Advanced Surface Water Treatment Plant's Enhanced Coagulation Treatment Process Requires Tough Protective Coatings
Lake H. Barrett, Jr., is the director of water and wastewater operations at Tnemec in Kansas City, Mo. He holds a Bachelor's degree from Penn State University and is pursuing a Master's degree in management. He is an active member of SSAC, NACE, ASME, AWWA and WEF.
The George Warren Fuller Award is presented annually to one member of each section of the American Water Works Association (AWWA). It is based on recommendations from the sections for distinguished service in the water supply field and "in commemoration of the sound engineering skill, the brilliant diplomatic talent and constructive leadership talent" that characterized Fuller's life.
The City of Chesapeake, Va. is located in the region called Hampton Roads, the 27th largest metro area in the country with more than 1.5 million residents. With an annual rainfall of approximately 48", its designers must contend with the prospects of determining where 294 billion gallons of water will go. A large share of this rainfall will find its way into the storm sewers. Last year, the City Council appropriated an extra $467,600 for contract cave-in repairs. The City of Chesapeake has recognized this problem and is developing a program to address it.
Pipe Sealing Project Prevents Future Flooding, Cave-ins
Manganese greensand is a specially processed medium for iron, manganese, and hydrogen sulphide removal. This premium non-proprietary filter medium is processed from glauconitic greensand on which a shiny, hard finite thickness manganese oxide coating is formed and is firmly attached on every grain by a controlled process.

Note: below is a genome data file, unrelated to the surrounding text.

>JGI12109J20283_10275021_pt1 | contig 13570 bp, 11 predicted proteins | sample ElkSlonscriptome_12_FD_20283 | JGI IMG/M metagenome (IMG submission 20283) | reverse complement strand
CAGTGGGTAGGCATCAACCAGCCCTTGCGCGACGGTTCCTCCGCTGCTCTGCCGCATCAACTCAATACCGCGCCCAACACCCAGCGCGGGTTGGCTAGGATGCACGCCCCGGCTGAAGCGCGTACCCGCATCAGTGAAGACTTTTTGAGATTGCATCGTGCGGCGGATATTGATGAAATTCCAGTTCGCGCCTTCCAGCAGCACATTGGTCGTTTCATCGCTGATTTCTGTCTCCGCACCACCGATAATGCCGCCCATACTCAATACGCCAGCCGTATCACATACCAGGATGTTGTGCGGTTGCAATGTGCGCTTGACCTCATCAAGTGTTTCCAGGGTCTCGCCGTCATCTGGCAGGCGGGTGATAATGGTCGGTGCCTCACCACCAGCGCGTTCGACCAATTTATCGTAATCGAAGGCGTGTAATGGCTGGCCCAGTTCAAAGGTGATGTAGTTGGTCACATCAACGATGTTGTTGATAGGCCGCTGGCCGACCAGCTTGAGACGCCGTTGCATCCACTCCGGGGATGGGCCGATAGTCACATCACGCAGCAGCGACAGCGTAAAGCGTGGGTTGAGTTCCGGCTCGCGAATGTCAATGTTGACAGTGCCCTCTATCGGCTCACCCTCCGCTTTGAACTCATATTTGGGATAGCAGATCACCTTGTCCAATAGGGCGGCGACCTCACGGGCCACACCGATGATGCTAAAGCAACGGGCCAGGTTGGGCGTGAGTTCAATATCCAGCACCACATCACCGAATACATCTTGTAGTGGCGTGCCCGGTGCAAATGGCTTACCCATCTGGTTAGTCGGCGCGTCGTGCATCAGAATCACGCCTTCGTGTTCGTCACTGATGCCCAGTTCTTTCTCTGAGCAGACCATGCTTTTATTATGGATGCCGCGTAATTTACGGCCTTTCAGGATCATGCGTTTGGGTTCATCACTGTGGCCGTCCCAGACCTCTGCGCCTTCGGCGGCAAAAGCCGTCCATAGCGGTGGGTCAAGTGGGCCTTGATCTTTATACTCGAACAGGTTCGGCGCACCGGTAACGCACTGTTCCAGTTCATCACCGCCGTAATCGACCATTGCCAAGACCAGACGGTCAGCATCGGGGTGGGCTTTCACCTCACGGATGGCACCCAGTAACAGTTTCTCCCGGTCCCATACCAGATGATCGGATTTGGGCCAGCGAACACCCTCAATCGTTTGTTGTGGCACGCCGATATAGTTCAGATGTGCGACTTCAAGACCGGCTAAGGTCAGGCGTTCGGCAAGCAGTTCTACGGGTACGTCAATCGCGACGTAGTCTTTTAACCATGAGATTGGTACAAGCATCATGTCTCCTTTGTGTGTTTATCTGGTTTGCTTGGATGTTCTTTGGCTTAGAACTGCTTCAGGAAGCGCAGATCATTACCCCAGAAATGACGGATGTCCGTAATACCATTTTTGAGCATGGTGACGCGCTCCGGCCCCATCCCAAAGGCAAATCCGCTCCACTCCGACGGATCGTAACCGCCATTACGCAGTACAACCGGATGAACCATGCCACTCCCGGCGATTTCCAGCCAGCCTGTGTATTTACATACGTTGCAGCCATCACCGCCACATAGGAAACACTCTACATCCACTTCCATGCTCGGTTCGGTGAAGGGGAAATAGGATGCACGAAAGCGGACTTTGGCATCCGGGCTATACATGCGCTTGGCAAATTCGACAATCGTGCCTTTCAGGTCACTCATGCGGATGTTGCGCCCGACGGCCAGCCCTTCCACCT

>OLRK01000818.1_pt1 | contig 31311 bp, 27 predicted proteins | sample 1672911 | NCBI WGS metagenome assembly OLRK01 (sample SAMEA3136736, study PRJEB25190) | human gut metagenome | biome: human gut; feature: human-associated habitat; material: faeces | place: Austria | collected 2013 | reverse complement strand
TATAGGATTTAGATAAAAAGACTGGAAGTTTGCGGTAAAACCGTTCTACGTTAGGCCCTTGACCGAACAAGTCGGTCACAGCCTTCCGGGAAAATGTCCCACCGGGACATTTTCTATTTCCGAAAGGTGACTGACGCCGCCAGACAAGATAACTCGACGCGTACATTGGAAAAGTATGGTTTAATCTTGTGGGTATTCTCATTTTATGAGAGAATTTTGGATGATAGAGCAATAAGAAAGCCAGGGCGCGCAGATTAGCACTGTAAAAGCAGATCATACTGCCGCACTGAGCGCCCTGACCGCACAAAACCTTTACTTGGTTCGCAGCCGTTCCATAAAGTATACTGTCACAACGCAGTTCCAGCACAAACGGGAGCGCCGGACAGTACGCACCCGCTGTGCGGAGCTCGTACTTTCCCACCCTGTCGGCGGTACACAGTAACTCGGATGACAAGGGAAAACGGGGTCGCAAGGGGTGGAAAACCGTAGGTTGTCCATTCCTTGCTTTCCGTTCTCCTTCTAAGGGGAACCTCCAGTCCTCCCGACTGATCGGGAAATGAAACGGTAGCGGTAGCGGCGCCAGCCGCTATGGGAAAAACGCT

Over the years, water quality has noticeably deteriorated worldwide. This decline in water quality stems from the extreme demand on very limited natural resources. Various principles of filtration are used in many applications to improve the general quality of the water that is being treated. Along with screen filters, coagulation/filtration, neutralizing filters, oxidizing filters, clairifying filters and carbon filters are other treatment methods that may be used.
Various filter technologies stretch limited natural resources for drinking water
Most reverse osmosis systems waste as much as 20 gallons just to produce one gallon of product water. The new technology called "ZeroWaste" eliminates this problem by returning the concentrate water from the reverse osmosis system back to the home's plumbing, resulting in 100 percent efficiency.
The borough of West Mifflin, Penn., is a community located about nine miles southeast of downtown Pittsburgh. For years, the West Mifflin Sanitary Sewer Municipal Authority (WMSSMA) hauled liquid from its New England STP (a 1.2 mgd plant) to the Thompson Run facility (a 4.5 mgd plant), where it was processed on a belt press for dewatering. However, the hauling and associated labor proved very costly, and it was not always easy to coordinate dewatering schedules for both plants.
Additionally in the late 1990s, the WMSSMA faced a requirement to achieve higher cake solids and provide odor control that would respect nearby homes and businesses. Moreover, space constraints and staffing reductions necessitated a simple-to-operate installation.
No one wants to drink radium, nitrates or arsenic. However, if not for some technologically advanced methods of removing these contaminants, we all might be sipping on some very unhealthy water.
As the residential point-of-use (POU) reverse osmosis (RO) industry approaches its 35th anniversary, it is time for a reality check on the industry's progress to date as well as a look ahead to new technologies or improvements that the industry may introduce for POU RO systems in 2003.
Looking for Answers in 2003 and Beyond